Redact #2: Diagnosing a Manuscript’s Problems

Thirteen eager editors ranging from two years’ experience (yours truly) to over two decades’ experience sat down around a big table in the Oak Room to learn about manuscript assessment from the astute and articulate Nadine Davidoff.

We were here to learn how to turn that intuitive gut feeling about a piece of writing into a practical road map for authors. To do this, we played doctors.

Presenter Nadine Davidoff (3rd from right)

L-R: Catherine Norwood, Andrea Davison, Josiane Smith, presenter Nadine Davidoff, Kim Logan, Jessica Hoadley (Credit: Liz Steele)

 

Scenario: a manuscript presents with mysterious symptoms.

Do a first, unbiased read, to understand the scope of the story. Make little marks wherever you feel bored or lost, but don’t think further into it. You’re being a reader. Now have a break. Let it sit in your head.

Time to schedule a second appointment.

Come back a day or so later. What stays with you? Are there residues of characters, emotions? Can you succinctly state what the story is about?

Let’s diagnose.

Consult your medical checklist. What exactly is ailing this manuscript? Check the temperature, the blood pressure, the throat – the opening, plot, characterisation. Maybe it’s the lungs or the diet – narrative voice or pacing? Tap on the knees – ah ha, the point of view is head-hopping like you’re watching a grand slam tennis match. That’s why you felt disoriented and didn’t care much for either character.

Treatment time.

Now, you’re not a prescriptive doctor. You’re a kind, respectful and polite doctor, who can gently suggest treatments, but ultimately it’s the writer who has to understand their tendencies and take your suggestions on board.

That’s enough of that analogy. But it worked, and it was hugely helpful. We worked through templates of things to check when assessing fiction and nonfiction, and looked at examples of real first drafts, gaining tools and language for communicating with authors.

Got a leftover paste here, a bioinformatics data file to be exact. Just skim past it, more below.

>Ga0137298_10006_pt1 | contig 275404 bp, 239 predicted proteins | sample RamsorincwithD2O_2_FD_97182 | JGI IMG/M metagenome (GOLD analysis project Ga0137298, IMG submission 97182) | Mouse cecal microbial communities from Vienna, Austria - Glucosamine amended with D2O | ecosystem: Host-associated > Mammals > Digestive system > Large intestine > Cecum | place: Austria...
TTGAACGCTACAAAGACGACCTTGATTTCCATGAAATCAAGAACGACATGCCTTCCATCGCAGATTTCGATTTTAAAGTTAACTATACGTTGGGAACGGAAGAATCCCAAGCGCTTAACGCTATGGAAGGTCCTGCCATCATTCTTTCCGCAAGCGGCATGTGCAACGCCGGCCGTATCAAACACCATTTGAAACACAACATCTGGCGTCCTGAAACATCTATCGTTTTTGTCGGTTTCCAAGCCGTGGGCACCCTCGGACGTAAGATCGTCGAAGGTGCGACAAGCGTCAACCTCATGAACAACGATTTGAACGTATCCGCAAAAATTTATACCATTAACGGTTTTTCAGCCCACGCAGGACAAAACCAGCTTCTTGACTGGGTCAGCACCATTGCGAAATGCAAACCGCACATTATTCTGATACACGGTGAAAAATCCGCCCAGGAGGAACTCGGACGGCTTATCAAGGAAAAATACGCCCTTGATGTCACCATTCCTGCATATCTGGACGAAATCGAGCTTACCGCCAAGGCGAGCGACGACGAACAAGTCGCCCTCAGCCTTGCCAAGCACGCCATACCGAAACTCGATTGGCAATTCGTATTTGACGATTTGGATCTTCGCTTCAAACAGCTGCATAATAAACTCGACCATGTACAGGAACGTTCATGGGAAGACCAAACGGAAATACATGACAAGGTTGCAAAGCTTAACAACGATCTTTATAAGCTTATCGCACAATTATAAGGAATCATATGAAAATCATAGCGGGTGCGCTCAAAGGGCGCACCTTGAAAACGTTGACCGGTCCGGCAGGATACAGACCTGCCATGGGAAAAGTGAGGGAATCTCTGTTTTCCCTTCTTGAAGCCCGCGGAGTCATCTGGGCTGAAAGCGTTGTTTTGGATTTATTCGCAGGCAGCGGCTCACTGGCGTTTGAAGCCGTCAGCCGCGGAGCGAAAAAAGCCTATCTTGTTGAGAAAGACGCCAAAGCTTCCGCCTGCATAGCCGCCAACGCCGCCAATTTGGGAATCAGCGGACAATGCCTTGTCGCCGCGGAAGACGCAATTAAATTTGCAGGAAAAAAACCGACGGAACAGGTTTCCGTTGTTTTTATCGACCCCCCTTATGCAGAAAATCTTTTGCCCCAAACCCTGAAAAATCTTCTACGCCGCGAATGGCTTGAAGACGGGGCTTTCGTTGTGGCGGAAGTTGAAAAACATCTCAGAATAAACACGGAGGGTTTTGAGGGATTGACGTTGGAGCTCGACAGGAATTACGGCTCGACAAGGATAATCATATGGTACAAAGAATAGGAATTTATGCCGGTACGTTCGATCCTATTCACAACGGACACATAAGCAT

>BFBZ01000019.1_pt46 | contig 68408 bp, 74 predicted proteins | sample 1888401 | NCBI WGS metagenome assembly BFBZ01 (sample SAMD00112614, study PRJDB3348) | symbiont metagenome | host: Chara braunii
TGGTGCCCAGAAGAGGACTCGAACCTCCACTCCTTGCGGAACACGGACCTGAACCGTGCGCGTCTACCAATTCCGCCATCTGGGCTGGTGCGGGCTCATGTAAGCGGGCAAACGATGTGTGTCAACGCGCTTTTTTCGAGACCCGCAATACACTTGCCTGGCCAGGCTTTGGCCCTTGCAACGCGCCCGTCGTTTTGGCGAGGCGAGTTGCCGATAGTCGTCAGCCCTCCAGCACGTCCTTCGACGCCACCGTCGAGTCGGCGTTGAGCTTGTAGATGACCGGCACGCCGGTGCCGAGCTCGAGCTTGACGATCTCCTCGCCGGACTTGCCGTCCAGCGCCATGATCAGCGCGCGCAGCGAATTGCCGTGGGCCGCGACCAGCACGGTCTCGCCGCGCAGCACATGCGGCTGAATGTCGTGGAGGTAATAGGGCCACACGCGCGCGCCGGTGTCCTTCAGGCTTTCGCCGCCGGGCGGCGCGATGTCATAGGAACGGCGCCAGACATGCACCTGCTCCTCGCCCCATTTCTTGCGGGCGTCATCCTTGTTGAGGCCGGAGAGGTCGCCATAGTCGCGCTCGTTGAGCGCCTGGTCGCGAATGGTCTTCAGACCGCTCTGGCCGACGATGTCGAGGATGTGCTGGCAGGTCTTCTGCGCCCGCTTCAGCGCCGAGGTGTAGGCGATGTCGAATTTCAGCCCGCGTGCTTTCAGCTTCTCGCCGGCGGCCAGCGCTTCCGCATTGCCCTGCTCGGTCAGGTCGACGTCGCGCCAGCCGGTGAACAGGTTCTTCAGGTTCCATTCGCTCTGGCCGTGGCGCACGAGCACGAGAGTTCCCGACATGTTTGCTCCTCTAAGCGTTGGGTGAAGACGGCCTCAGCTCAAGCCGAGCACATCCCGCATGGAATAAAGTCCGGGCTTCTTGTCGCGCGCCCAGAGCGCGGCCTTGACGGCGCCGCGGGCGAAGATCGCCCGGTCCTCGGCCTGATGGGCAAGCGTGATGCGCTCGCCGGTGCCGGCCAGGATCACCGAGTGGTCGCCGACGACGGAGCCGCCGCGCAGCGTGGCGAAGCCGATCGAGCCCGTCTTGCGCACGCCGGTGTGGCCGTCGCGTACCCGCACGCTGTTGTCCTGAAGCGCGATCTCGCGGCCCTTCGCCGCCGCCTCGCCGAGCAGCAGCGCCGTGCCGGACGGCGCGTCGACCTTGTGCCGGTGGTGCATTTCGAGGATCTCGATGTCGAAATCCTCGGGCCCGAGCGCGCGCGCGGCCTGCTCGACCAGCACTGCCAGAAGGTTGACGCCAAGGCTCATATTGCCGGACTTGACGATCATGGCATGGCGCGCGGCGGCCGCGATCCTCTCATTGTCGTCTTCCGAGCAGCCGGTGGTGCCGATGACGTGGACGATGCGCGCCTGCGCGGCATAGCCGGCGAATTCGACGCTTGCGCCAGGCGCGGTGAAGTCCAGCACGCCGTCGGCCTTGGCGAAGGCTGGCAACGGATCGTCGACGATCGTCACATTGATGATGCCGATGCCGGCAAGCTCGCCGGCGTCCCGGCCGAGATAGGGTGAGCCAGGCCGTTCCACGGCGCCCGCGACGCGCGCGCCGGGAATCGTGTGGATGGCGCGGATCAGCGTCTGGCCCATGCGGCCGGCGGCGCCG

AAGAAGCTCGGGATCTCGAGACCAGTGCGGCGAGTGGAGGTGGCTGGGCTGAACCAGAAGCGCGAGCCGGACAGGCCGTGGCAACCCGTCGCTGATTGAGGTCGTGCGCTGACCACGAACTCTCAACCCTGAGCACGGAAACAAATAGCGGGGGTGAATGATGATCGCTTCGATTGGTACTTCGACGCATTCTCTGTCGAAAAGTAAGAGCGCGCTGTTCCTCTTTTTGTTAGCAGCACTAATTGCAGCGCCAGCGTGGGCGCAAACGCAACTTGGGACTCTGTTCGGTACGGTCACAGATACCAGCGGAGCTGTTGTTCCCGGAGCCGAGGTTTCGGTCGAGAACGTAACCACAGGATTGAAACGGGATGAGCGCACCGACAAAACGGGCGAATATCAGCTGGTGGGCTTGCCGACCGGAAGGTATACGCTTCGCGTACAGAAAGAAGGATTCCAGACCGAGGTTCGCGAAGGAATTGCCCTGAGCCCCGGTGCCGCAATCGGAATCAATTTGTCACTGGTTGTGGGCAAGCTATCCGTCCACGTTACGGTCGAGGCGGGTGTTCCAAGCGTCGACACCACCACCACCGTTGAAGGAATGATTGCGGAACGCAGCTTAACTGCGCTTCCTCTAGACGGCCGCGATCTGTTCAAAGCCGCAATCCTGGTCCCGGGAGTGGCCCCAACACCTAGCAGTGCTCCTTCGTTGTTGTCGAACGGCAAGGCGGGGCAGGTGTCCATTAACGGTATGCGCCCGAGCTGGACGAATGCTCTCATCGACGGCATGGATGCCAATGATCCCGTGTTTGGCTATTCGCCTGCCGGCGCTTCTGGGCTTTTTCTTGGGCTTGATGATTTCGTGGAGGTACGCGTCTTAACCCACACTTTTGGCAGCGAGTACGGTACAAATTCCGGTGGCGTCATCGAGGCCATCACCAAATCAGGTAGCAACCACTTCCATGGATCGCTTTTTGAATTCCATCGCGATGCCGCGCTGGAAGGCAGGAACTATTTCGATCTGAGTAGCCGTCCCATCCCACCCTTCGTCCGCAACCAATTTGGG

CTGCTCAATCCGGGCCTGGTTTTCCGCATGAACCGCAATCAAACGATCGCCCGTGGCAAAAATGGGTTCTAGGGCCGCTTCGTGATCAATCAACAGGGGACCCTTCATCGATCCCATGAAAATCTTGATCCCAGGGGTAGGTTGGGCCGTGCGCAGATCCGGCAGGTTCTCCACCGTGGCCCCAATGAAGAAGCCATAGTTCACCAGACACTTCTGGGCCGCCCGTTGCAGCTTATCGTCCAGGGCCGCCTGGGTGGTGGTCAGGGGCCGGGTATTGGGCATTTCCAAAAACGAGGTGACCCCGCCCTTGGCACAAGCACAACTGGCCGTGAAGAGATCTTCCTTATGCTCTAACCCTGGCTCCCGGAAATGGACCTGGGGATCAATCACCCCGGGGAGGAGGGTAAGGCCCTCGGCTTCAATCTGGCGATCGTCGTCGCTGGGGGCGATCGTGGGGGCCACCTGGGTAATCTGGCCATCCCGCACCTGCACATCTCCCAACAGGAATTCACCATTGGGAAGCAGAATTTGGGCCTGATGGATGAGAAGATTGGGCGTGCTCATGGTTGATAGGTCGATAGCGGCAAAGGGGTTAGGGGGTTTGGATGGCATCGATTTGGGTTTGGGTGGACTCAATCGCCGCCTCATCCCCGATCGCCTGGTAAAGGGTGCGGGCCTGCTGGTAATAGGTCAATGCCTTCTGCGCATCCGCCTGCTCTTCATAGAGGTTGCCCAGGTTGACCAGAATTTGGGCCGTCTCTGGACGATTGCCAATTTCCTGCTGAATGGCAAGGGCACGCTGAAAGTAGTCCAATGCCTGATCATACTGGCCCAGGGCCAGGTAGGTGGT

What I hadn’t counted on, and especially appreciated, were the candid side conversations that occurred organically throughout these sessions. As a junior in-house editor, with aspirations of a freelance career in the future, I valued hearing about the bad jobs, the warning signs, the breakdowns in communication. About disclaimers, about money up front and about reading fees. And especially about respecting ourselves enough to charge a reasonable fee for our professional, qualified work. Hearing that Nadine, and others in the group, can support themselves on a good salary and have steady work coming in – while being able to turn away jobs they don’t want to do – was very reassuring and inspirational. Thank you to the women and man in this group who all shared their experiences and insights so openly.

Some final takeaway lessons:

  • Never agree to copyedit anything until you’ve checked it is structurally sound.

  • Be the best friend of the work, not the writer.

  • You’re promising the writer to help take the work to the next level – to help it reach its potential. You’re not promising publication. The road to being published is subject to a lot of factors that none of us have control over.

Jessica Hoadley

Nadine Davidoff is a freelance book editor and writing/editing teacher with over 15 years' trade publishing experience. She can be contacted at nadine@nadinedavidoff.com.au.